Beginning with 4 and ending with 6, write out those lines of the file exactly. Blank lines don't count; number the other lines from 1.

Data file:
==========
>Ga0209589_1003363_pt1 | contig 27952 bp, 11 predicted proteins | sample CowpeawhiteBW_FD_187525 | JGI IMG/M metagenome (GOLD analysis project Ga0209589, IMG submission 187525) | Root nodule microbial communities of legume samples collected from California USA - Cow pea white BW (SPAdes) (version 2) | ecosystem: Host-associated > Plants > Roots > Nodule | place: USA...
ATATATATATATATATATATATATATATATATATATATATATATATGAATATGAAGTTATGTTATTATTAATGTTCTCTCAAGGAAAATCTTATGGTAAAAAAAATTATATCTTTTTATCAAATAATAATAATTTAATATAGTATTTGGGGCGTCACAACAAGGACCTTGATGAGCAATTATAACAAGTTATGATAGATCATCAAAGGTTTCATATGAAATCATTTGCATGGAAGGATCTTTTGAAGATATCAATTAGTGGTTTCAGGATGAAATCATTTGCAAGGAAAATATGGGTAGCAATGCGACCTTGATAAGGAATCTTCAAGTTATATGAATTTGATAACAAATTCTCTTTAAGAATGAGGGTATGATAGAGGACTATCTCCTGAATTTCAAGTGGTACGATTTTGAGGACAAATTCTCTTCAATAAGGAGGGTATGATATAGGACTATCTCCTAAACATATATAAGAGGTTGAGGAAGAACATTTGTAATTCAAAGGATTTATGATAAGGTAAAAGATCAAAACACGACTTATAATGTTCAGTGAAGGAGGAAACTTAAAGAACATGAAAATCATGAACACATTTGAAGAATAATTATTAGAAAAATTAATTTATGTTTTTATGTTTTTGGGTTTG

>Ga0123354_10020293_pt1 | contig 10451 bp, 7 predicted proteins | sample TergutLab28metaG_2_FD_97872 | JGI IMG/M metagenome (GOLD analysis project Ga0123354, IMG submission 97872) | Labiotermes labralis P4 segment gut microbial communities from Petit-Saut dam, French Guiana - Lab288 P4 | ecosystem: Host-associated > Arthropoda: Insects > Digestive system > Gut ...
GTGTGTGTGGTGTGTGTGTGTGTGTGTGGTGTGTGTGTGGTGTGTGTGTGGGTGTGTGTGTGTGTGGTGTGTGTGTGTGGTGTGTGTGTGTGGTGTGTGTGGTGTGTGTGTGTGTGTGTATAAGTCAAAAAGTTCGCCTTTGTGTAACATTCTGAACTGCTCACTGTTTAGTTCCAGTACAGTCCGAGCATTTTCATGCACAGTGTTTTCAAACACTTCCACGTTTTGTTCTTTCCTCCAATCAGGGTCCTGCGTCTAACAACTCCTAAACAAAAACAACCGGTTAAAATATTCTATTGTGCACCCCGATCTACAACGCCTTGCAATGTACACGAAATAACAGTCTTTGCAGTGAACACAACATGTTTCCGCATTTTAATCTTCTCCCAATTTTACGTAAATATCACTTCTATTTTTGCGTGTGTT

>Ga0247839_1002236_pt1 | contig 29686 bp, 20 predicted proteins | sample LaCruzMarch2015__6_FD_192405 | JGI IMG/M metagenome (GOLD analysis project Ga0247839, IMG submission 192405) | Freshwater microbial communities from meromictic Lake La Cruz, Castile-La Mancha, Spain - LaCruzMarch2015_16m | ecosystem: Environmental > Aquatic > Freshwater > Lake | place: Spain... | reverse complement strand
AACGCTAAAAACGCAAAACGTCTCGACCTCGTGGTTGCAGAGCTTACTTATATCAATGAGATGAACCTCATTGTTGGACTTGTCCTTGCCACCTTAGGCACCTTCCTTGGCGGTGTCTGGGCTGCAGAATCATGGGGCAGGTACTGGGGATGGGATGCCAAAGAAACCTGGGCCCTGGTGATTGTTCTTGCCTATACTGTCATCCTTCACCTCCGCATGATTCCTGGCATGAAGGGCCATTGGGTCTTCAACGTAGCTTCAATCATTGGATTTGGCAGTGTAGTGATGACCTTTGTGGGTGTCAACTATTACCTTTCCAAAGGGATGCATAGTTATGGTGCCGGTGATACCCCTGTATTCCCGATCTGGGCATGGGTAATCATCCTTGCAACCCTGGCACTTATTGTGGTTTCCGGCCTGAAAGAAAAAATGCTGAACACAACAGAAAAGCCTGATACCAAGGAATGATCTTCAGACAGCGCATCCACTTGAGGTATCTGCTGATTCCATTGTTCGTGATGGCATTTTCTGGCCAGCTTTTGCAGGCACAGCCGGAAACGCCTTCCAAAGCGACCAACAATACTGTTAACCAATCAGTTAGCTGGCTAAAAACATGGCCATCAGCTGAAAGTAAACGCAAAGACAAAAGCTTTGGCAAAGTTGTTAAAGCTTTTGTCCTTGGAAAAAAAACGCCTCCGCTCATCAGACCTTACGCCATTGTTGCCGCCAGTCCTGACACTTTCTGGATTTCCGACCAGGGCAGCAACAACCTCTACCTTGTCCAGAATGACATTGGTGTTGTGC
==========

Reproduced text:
GTGTGTGTGGTGTGTGTGTGTGTGTGTGGTGTGTGTGTGGTGTGTGTGTGGGTGTGTGTGTGTGTGGTGTGTGTGTGTGGTGTGTGTGTGTGGTGTGTGTGGTGTGTGTGTGTGTGTGTATAAGTCAAAAAGTTCGCCTTTGTGTAACATTCTGAACTGCTCACTGTTTAGTTCCAGTACAGTCCGAGCATTTTCATGCACAGTGTTTTCAAACACTTCCACGTTTTGTTCTTTCCTCCAATCAGGGTCCTGCGTCTAACAACTCCTAAACAAAAACAACCGGTTAAAATATTCTATTGTGCACCCCGATCTACAACGCCTTGCAATGTACACGAAATAACAGTCTTTGCAGTGAACACAACATGTTTCCGCATTTTAATCTTCTCCCAATTTTACGTAAATATCACTTCTATTTTTGCGTGTGTT

>Ga0247839_1002236_pt1 | contig 29686 bp, 20 predicted proteins | sample LaCruzMarch2015__6_FD_192405 | JGI IMG/M metagenome (GOLD analysis project Ga0247839, IMG submission 192405) | Freshwater microbial communities from meromictic Lake La Cruz, Castile-La Mancha, Spain - LaCruzMarch2015_16m | ecosystem: Environmental > Aquatic > Freshwater > Lake | place: Spain... | reverse complement strand
AACGCTAAAAACGCAAAACGTCTCGACCTCGTGGTTGCAGAGCTTACTTATATCAATGAGATGAACCTCATTGTTGGACTTGTCCTTGCCACCTTAGGCACCTTCCTTGGCGGTGTCTGGGCTGCAGAATCATGGGGCAGGTACTGGGGATGGGATGCCAAAGAAACCTGGGCCCTGGTGATTGTTCTTGCCTATACTGTCATCCTTCACCTCCGCATGATTCCTGGCATGAAGGGCCATTGGGTCTTCAACGTAGCTTCAATCATTGGATTTGGCAGTGTAGTGATGACCTTTGTGGGTGTCAACTATTACCTTTCCAAAGGGATGCATAGTTATGGTGCCGGTGATACCCCTGTATTCCCGATCTGGGCATGGGTAATCATCCTTGCAACCCTGGCACTTATTGTGGTTTCCGGCCTGAAAGAAAAAATGCTGAACACAACAGAAAAGCCTGATACCAAGGAATGATCTTCAGACAGCGCATCCACTTGAGGTATCTGCTGATTCCATTGTTCGTGATGGCATTTTCTGGCCAGCTTTTGCAGGCACAGCCGGAAACGCCTTCCAAAGCGACCAACAATACTGTTAACCAATCAGTTAGCTGGCTAAAAACATGGCCATCAGCTGAAAGTAAACGCAAAGACAAAAGCTTTGGCAAAGTTGTTAAAGCTTTTGTCCTTGGAAAAAAAACGCCTCCGCTCATCAGACCTTACGCCATTGTTGCCGCCAGTCCTGACACTTTCTGGATTTCCGACCAGGGCAGCAACAACCTCTACCTTGTCCAGAATGACATTGGTGTTGTGC